The site notes that the Zaza took up arms against the Turks and briefly declared an independent state in 1917, and were called by the Turks Kizilbach (Red Heads). Presumably, this is the same as the Kizilbashi of Iran who played a key role as mercenaries for the British in the First Anglo-Afghan War (1842). Centuries earlier, the Qizilbash (another variation) had served as an effective fighting force for the Iranian Safavid dynasty (1502-1729) against the Ottoman Turks. (The Persians evidently adopted this pejorative name for the Zaza from their mutual Turkish enemies.) The Zaza/Kizilbashi began their career as a semi-autonomous martial caste for the Persian empire when they revolted against the Ottomans, expelling them from their lands. The Ottoman-Safavid border went back and forth through their territory over the centuries, and some of the Zaza/Kizilbashi seem to have resettled in contemporary Iran when their homeland was re-taken by the Turks. The British apparently inherited this tribal fighting force as Persia fell under their influence in the nineteenth century, and moved them still further east for imperial policing in Afghanistan. The Country Studies website indicates that there are still scattered Kizilbashi communities in Afghanistan, left over from the Anglo-Afghan Wars—and because of their historical association with the British they have faced persecution. Are there still Zaza/Kizilbashi in Iran today, and how are they faring?
Also thought-provoking is our letter-writer’s use of the word “Sassaniden” in parenthesis after “Zaza.” Sassaniden is the German rendering of Sassanid, the last great Zoroastrian dynasty of ancient Persia (c. 100-637 CE), which briefly extended its rule to Jerusalem and Egypt before being overrun by the Arabs under Caliph Umar. (Many of these web sites are maintained from Germany, where the Zaza, like Turks and Kurds, have begun to emigrate for work in recent decades.) The Sassanids are generally held to have been Persian, but the ethno-linguistic differentiation may have been less advanced back then. Is there a cognate relation between Zaza and Sassa-nid? Are the contemporary Zaza the inheritors of the ancient Sassanids?
More Zaza music is online at Radio Zaza, and those who wish to take a stab at learning the tongue can also check out Zazaistan.org, through which one can order books of Zaza poetry and grammar. (Once you build up your proficiency, you can participate in the Zaza Forum.) Zazaki.net is mostly in the Zaza language, but worth checking out for the map, which shows the historic location of “Zazaistan” between Erzurum and Sivas, around the central town of Dersim. Prof. van Bruinessen notes that Dersim was the scene of an Alevi rebellion in 1937, which was put down brutally by the Turkish regime of Kemal Ataturk. Note that Dersim is rendered on most maps by its Turkish name Tunceli, and that no contemporary Turkish province corresponds to the territory claimed as the Zaza homeland. Welcome to Zazaland is also mostly in the Zaza language, but provides some photos of the region’s mountainous and fairly green landscape.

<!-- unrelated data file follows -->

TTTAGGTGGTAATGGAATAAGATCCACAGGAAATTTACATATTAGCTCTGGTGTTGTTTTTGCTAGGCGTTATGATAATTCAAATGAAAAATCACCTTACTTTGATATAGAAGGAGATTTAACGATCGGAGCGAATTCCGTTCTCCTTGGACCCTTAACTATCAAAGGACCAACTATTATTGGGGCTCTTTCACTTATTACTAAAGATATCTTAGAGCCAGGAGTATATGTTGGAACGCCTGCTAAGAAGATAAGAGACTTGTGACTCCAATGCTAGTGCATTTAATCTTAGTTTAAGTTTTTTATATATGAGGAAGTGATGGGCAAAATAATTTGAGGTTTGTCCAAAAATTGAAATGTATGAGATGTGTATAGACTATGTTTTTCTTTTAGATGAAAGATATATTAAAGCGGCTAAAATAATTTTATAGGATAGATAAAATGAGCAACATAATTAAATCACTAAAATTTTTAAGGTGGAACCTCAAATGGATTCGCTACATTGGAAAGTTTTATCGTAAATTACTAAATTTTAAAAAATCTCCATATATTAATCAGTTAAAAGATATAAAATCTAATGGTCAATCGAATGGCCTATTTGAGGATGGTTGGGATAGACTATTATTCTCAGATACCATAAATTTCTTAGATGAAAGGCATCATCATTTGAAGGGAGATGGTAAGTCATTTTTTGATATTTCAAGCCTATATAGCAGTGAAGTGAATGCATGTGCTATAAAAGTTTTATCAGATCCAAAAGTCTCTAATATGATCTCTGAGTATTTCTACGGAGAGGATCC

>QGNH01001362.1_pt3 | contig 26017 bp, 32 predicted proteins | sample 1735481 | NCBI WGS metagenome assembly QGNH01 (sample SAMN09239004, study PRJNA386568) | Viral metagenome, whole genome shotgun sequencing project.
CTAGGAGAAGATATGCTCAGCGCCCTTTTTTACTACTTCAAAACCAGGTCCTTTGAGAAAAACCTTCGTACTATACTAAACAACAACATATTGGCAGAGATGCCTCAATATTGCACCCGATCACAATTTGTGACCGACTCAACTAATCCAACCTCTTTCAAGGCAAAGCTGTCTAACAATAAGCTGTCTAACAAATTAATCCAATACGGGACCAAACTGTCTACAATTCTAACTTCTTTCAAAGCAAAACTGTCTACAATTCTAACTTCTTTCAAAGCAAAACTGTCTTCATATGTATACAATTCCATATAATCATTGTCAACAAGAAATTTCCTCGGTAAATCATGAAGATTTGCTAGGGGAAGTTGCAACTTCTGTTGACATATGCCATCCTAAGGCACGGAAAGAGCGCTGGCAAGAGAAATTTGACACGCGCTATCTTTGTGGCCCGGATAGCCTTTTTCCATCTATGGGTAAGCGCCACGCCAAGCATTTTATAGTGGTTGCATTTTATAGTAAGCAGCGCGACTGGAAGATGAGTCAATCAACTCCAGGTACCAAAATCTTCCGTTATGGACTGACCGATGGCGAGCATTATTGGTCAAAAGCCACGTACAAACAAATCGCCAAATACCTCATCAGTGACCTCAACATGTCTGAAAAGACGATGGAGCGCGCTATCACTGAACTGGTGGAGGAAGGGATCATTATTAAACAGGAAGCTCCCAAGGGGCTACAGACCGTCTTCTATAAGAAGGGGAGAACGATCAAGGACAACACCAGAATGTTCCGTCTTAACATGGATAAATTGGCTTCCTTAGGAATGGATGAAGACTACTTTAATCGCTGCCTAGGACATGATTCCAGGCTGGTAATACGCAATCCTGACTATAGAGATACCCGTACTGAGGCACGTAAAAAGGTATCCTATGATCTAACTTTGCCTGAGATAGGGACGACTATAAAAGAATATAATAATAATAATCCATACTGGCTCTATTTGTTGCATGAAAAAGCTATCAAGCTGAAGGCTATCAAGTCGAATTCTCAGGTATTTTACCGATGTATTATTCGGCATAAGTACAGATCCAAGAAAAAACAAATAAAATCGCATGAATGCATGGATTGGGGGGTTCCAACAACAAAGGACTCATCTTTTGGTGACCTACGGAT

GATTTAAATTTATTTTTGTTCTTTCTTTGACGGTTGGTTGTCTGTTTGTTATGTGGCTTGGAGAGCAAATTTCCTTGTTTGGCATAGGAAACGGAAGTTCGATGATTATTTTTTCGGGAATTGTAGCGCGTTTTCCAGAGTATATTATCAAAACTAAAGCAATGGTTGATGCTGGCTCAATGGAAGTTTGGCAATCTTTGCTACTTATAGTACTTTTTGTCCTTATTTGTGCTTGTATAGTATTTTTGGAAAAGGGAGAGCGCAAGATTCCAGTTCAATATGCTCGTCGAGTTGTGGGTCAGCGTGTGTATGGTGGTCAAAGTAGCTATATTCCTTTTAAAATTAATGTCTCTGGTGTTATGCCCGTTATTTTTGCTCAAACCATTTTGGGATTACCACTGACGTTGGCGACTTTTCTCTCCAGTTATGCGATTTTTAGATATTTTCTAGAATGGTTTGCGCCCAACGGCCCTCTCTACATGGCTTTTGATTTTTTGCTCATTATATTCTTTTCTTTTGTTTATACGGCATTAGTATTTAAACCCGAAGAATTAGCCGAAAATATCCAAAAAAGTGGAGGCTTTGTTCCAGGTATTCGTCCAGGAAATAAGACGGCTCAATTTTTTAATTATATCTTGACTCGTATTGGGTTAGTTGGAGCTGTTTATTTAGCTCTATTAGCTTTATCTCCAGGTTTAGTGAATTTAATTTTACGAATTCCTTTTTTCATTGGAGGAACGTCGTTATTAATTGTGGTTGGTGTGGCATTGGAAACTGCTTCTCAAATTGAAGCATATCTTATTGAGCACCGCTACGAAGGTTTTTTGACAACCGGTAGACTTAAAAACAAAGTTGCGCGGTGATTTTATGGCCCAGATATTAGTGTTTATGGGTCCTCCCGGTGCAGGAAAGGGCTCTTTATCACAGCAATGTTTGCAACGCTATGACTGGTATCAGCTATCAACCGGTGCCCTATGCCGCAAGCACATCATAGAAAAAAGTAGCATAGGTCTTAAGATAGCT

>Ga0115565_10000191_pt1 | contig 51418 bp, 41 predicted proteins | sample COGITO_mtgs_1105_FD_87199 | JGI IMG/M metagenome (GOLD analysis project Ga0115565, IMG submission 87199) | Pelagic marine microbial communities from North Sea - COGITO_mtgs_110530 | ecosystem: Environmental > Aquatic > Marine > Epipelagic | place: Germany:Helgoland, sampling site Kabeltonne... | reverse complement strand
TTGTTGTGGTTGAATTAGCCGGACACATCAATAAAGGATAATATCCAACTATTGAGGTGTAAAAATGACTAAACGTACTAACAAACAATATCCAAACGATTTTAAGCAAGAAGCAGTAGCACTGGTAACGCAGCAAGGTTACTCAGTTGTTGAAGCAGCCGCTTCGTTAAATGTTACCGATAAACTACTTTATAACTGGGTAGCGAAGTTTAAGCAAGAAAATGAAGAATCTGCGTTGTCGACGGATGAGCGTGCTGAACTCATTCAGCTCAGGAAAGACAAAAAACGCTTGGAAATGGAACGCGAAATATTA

Why should we care about any of this? Because eastern Anatolia is one of the most ethnically diverse regions of the world, despite the official fiction that the population is entirely “Turkish.” It borders both the Caucasus and Iraq, as well as Iran, which the US would love to destabilize—and where the CIA may seek to avail itself of local ethnic greivances to make trouble for Tehran. Turkish ethno-nationalist hegemony in eastern Anatolia is building a backlash—just as a backlash against official Sunni Arab ethno-nationalism has now brought Iraq to the brink of civil war (or perhaps over it). The vying claims of eastern Anatolia—Turkish, Kurdish, Iranian, Armenian—could help tilt the balance towards a devastating war that would draw in the neighboring powers and potentially engulf both the Middle East and Caucasus. Or, if the various ethnicities of this region can work out some kind of decentralized pluralistic federalism that respects cultural rights and survival for all, it could provide a model of peaceful co-existence for a dangerously polarizing, highly geo-strategic part of the world.